Heathcote Expressway Cycle Route Powers Ahead [1]

One of the best developments for transport in Christchurch in the last few years has been the new network of cycleways. The most relevant one to us is the Heathcote Expressway from the city centre to Heathcote, which we generally make use of around half a dozen times weekly nowadays. This is because we often cycle into town along Wilsons Road, which incorporates a section of the cycleway from its intersection with Charles Street, along Ferry Road to my regular destination at No. 150, and from there into the Four Avenues to join up with other cycleways such as St Asaph St / Colombo St et al.

This very same cycleway also heads in the opposite direction towards Ferrymead, which just happens to be where we currently cycle up to twice a week and return. We have been cycling alongside SH76 from Opawa to reach Port Hills Road, Martindales Road and Truscotts Road, but have found the section along SH76 (Opawa Road / Port Hills Road) to be very challenging due to the heavy trucks which are so close to the shoulder themselves requiring one to keep a very close watch out and nerves of steel. The Council did make it a little easier to go along this route some years back by converting the footpaths underneath the Tunnel Road / Scruttons Road interchange to shared paths, but this only affects a small part of the entire section and risk. There is a significant part of the section where there are no usable footpaths at all.

To get into the Woolston Loop area from our part of the city we have been following back streets and cutting across the Hillsborough loop in the Heathcote River by using the footbridges at both ends of Ford Road, emerging onto Aynesley Terrace and then going straight onto the westernmost section of Garlands Road to the signalised intersection with Opawa Road where Garlands becomes SH74A as part of the Ring Road. Previously here we would have made a right turn onto Opawa Road / SH76 but now we will carry on up the south side of SH74A on the footpath, crossing the Main South Line, to reach Maunsell St and then using that street and Cumnor Terrace alongside the river, eventually emerge onto Chapmans Road, cross the MSL again, and then reach SH76. Here there are some non-continuous sections of footpath that can be used to reach and cross over the Tunnel Road on-ramp and then we can use the existing shared path to get through the full interchange to Port Hills Road and so on as existing. This section has the issue that it is a long way around to reach Ferrymead because of the double back along Truscotts Road to reach the Park. Currently this is a total length of 7.0 km taking up to half an hour to cycle.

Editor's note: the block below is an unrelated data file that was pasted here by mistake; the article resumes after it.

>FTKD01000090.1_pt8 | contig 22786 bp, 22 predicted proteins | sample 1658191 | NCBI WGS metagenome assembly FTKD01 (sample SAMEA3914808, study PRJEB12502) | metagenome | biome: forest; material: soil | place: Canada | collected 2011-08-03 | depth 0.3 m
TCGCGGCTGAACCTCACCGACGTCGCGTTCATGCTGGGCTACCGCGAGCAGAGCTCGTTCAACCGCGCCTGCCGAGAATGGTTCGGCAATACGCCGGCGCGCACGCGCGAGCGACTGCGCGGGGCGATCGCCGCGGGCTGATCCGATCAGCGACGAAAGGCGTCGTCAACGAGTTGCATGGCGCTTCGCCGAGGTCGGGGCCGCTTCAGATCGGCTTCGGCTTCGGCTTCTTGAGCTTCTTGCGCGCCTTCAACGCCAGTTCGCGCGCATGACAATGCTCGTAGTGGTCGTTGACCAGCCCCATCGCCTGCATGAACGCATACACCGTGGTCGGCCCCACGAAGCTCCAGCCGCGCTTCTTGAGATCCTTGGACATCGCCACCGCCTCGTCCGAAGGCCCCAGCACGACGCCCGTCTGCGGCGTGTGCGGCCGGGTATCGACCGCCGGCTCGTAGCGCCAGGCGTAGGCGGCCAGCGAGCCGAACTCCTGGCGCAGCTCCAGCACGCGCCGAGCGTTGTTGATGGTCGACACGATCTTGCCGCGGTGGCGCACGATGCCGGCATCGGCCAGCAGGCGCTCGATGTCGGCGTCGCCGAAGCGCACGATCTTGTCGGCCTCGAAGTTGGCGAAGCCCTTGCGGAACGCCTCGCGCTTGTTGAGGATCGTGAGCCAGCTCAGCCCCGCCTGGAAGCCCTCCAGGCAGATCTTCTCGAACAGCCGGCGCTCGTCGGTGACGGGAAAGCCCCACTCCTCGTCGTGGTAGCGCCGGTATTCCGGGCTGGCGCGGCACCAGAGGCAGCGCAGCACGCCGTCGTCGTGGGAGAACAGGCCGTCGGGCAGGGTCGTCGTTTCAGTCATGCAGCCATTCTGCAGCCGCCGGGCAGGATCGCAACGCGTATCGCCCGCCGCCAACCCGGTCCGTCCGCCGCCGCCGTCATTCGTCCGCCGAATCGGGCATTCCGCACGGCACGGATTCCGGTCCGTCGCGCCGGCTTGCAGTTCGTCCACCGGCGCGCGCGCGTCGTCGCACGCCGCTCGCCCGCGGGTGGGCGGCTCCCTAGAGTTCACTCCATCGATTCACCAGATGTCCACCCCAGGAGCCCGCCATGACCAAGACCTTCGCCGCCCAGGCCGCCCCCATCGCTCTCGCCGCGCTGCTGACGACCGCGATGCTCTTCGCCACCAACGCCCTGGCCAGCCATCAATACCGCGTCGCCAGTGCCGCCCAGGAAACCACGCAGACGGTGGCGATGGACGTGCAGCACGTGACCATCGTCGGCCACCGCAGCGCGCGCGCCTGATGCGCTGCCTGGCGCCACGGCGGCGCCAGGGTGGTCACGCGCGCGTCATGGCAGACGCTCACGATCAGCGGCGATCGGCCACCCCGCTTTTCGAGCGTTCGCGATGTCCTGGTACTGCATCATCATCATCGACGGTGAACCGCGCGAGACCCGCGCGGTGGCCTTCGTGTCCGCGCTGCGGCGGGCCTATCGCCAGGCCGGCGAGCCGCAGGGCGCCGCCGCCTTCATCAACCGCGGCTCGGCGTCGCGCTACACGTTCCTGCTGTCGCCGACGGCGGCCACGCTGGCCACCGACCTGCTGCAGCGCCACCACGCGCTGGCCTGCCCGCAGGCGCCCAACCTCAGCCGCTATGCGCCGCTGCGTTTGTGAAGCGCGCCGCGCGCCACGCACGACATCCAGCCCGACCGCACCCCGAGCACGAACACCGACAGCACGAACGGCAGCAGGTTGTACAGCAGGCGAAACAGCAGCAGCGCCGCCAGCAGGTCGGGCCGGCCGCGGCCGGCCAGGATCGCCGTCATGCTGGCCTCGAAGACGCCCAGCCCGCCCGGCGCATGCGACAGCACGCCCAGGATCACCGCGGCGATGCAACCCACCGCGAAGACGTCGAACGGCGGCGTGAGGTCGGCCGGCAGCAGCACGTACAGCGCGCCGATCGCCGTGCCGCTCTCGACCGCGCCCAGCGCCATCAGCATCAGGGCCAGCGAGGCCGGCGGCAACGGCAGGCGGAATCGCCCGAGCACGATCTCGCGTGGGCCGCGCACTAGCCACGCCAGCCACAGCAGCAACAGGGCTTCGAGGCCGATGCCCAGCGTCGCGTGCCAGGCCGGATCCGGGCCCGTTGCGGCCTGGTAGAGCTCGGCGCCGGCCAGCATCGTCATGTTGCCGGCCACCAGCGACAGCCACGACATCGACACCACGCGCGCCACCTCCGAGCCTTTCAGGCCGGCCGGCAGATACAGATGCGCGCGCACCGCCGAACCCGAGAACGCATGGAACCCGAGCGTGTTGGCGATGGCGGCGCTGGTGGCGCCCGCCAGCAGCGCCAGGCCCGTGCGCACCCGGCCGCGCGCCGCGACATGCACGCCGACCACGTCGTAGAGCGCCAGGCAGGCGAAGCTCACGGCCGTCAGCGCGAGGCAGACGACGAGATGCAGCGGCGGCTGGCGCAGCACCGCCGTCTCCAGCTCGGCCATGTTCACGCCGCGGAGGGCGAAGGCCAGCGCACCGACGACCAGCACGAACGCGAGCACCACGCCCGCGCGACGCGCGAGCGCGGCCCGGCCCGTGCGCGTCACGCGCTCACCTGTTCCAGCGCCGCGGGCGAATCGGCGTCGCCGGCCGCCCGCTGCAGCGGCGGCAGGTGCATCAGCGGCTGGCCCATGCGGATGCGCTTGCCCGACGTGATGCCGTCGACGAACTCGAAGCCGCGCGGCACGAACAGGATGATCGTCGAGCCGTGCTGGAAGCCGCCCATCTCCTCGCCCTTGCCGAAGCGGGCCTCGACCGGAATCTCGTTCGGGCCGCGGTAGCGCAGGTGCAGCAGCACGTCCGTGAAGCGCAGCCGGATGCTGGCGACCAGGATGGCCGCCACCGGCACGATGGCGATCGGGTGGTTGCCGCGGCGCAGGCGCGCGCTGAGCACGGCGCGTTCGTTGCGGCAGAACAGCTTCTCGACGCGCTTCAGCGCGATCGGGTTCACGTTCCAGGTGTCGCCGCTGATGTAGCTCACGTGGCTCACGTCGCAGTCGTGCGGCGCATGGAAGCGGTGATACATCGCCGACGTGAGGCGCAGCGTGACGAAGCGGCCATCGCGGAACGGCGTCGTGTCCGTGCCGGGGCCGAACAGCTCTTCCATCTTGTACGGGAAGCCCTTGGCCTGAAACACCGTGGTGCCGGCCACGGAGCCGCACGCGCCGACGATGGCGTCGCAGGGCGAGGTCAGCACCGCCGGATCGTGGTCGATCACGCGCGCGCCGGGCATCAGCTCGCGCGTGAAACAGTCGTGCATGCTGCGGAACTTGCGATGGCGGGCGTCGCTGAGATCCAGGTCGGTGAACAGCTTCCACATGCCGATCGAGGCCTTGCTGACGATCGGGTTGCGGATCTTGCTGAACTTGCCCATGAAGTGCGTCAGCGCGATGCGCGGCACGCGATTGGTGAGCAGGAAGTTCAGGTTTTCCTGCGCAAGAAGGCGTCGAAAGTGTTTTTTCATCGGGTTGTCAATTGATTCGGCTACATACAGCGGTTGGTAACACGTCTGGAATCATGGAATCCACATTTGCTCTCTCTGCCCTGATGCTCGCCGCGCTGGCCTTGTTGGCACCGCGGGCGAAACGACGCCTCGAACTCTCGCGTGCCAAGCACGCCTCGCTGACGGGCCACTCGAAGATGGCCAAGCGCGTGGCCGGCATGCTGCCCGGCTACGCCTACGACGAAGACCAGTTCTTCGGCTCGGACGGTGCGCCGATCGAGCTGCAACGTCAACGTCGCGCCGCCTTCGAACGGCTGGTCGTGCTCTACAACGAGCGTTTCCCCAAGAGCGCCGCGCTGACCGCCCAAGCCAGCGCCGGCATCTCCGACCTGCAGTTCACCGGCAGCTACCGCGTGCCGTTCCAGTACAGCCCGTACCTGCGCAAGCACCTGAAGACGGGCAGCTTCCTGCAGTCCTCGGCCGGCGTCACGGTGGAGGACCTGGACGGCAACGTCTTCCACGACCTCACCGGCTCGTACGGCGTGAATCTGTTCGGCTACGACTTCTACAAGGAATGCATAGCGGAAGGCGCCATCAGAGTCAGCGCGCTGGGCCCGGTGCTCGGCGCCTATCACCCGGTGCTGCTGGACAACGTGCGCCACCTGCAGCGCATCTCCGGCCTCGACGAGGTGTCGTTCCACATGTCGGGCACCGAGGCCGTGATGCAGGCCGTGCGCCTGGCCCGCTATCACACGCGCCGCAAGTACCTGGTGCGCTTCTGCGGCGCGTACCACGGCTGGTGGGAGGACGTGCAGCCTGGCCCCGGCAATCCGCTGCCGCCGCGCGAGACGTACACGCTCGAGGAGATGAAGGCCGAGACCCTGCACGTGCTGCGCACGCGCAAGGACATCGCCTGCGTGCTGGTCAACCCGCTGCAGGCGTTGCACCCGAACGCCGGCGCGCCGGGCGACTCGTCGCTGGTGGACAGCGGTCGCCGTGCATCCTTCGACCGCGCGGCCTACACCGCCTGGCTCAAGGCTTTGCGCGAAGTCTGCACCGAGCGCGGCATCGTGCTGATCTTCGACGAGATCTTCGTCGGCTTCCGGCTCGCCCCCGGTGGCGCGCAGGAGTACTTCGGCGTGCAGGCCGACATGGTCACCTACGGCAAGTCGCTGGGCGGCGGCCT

Obviously another question has been whether we can actually use the cycleway from Wilsons Road instead. This has been completed only as far as the Tannery in Woolston meaning our new section through the Woolston Loop is going to have to be tacked onto the end of the existing cycleway until the rest of it is completed. The first issue is that Cumnor Terrace between Garlands Road and Maunsell Street was absurdly changed into a one way road to fit in more car parking alongside the Tannery so the first requirement is to cross Garlands Road at the new signalised cycle crossing and double back to Tanner Street to Maunsell Street. From here we can go onto Cumnor Terrace again and then feed into Chapmans Road and SH76 as mentioned above. In total, this would make the entire journey 9.3 km long which is 2.3 km more than presently so there is no real advantage from what we currently use.

The other option we have looked at is therefore using our current route to join onto the new section of the Heathcote Expressway in Woolston and the total length that would give to our commute. Here we have detoured slightly from using Maunsell Street, to going from Garlands Road up Radley Street and along Marshall Street to get onto the Expressway at Cumnor Terrace on the north side of Garlands Road, avoiding use of the footpath along a short section on the south side of Garlands Road. This makes the total length increase, but this is compensated for the much more direct access into Ferrymead as the new cycleway section which runs right alongside the MSL making use of an existing water supply easement eliminates the doubling back along Trustcotts Road. At the moment it is a toss up whether to use Radley/Marshall or Maunsell either now or when the cycleway is opened and this will be evaluated from now until the cycleway extension is completed.

In part 2 we will take an actual look at the new off-road section of the cycleway from Cumnor Terrace to Ferrymead with maps from NZ Rail Maps to show how it fits into the Ferrymead landscape.

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